I wasn't going to write about The 85th Annual Academy Awards.
Image ® & © 2013 AMPAS.
Really. Not outside of some comments on other blogs, anyway. And not because the producers tossed out the formal nomenclature and rebranded this year's show purely as "the Oscars". I'm not above a linguistic gotcha; this is simply not such a gotcha. I honestly expected to be too fatigued and just plain iffy about the telecast that I was happy thinking about not writing about it.
But last night's Oscars telecast, hosted by Seth MacFarlane, was so disappointing that I kind-of can't help myself.
I don't have much to say about the content of the show, which of course won't stop me from saying something as long as I'm here. My anticipated mixture of indifference and irritation was pretty much spot-on. It's that during the telecast I finally came to — hmm... not a realization or epiphany, exactly, more of a rubicon I suppose — a rubicon in terms of my relationship with the annual event. I found myself curiously indifferent about my irritation.
I hold forth on the larger issue(s) this got me musing upon in another post that I've spun out of this one, but here's the upshot: At the age of 42, I'm finally on board with criticizing the Oscars.
Please raise your hand if you just did a double-take. (Joke's on you. If I could see you raising your hand then I'd already have known you just did a double-take.) I'm well aware that criticizing the Oscars is practically a national pastime among anyone who follows movies or television or just the intersection of movies and television that is the Oscars. There are probably Internet memes devoted to cats criticizing the Oscars — "I Can Has Four Hourz of Life Back?". I've done the Monday-morning QB assessment myself on this blog the previous three years [click the Oscars label here or in the footer for all such related posts] and since my WiFi did miraculously cooperate I live-Twittered much of last night's show [jump to my archived Twits if you like].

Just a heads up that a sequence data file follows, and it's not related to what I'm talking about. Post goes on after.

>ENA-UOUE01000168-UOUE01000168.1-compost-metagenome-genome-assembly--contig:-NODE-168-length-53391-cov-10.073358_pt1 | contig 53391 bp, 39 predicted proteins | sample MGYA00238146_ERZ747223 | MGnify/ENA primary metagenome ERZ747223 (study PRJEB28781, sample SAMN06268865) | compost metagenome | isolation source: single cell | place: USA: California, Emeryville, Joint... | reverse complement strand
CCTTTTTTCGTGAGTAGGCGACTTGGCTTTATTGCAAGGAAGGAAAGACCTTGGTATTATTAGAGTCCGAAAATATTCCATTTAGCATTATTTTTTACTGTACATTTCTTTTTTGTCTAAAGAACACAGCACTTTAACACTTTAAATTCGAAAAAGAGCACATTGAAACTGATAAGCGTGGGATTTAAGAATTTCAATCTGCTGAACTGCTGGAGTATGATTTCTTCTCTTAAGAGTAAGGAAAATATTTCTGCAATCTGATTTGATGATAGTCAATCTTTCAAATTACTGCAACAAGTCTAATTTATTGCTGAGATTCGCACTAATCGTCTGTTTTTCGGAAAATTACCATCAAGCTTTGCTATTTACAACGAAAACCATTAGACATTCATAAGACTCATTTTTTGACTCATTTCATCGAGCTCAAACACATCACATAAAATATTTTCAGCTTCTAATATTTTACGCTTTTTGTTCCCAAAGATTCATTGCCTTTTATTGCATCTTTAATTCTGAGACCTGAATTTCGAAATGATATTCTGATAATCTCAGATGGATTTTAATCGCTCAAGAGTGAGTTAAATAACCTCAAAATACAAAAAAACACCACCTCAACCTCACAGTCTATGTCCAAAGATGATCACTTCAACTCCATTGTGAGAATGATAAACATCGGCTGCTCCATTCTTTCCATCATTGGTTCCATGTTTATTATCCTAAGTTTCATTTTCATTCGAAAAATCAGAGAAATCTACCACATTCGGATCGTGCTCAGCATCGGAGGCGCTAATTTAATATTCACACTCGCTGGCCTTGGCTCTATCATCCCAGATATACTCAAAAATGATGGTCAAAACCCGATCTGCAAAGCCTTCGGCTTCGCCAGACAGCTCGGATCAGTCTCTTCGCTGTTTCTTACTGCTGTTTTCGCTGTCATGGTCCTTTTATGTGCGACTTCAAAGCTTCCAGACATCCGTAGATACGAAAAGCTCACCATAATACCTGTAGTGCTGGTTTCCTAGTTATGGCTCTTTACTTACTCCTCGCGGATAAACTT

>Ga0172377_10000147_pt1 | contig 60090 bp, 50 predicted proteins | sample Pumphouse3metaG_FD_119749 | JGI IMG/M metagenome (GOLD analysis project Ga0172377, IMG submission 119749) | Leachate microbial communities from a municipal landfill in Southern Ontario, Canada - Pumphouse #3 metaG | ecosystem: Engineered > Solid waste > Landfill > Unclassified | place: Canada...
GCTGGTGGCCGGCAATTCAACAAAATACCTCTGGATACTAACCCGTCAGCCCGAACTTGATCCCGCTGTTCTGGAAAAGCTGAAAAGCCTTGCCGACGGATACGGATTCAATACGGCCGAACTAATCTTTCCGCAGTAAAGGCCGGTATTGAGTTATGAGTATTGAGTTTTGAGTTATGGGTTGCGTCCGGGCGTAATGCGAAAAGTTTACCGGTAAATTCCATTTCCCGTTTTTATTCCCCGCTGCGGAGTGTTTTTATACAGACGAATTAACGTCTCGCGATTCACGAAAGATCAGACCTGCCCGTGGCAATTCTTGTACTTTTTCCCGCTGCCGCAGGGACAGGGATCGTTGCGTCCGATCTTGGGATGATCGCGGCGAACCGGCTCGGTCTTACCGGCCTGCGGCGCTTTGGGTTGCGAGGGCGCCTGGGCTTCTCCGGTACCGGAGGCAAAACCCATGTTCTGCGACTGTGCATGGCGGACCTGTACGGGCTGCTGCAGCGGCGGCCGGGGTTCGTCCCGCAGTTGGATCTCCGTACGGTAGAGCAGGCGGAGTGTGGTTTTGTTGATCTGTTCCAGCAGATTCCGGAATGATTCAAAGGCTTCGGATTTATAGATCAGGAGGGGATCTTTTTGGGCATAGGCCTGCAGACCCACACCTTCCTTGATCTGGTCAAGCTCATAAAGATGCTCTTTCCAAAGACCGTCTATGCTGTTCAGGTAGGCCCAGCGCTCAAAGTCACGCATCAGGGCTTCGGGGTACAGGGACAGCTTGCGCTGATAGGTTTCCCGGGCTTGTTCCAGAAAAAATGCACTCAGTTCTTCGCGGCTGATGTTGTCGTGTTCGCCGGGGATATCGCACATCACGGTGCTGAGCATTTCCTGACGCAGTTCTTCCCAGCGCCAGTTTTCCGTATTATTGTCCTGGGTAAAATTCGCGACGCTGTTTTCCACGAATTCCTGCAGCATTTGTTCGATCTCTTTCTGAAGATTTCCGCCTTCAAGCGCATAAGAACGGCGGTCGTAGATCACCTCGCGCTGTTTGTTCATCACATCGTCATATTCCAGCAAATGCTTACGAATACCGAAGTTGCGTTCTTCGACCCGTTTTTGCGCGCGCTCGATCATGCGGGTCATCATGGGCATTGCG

So what's the deal? The deal is that the Oscars were until last night perhaps the final aspect of the pop-cultural landscape that due to its age, pattern, and tradition I accepted as a sort of received wisdom. If AMPAS chose the producers and the producers chose the host then we got the Oscars we were supposed to get. Even the infamous turn by Anne Hathaway and James Franco a couple of years back somehow did not break the event's hold on me — my frustration with that outing, Franco in particular, remained in the vein of respecting the office of the President while disagreeing vehemently with the officeholder.
I suspect that this persistent veneration of the Oscars has to do with watching it and other awards shows — the Emmys and the Grammys, although not the Golden Globes, which I hold in exactly the esteem it deserves as an open-bar dinner party to celebrate/roast Hollywood thrown by 100 of its closest journalists — in a largely unbroken streak since childhood. They were a family tradition. My sister and I would curl up in our mother's bed with her on such occasions, allowed to stay up until the last envelope was opened if we were able. I have no doubt that there were bum hosts and bad production choices and baffling wins back then, too, yet the whole affair was at once above and beneath such criticism, beyond reproach. It just was.
Last night's telecast just was, too, for the most part, but far less ineffable than "What the eff?!?" The very fact that I didn't just outright hate the show may be what broke its spell on me. For the opposite of love is not hate but indifference.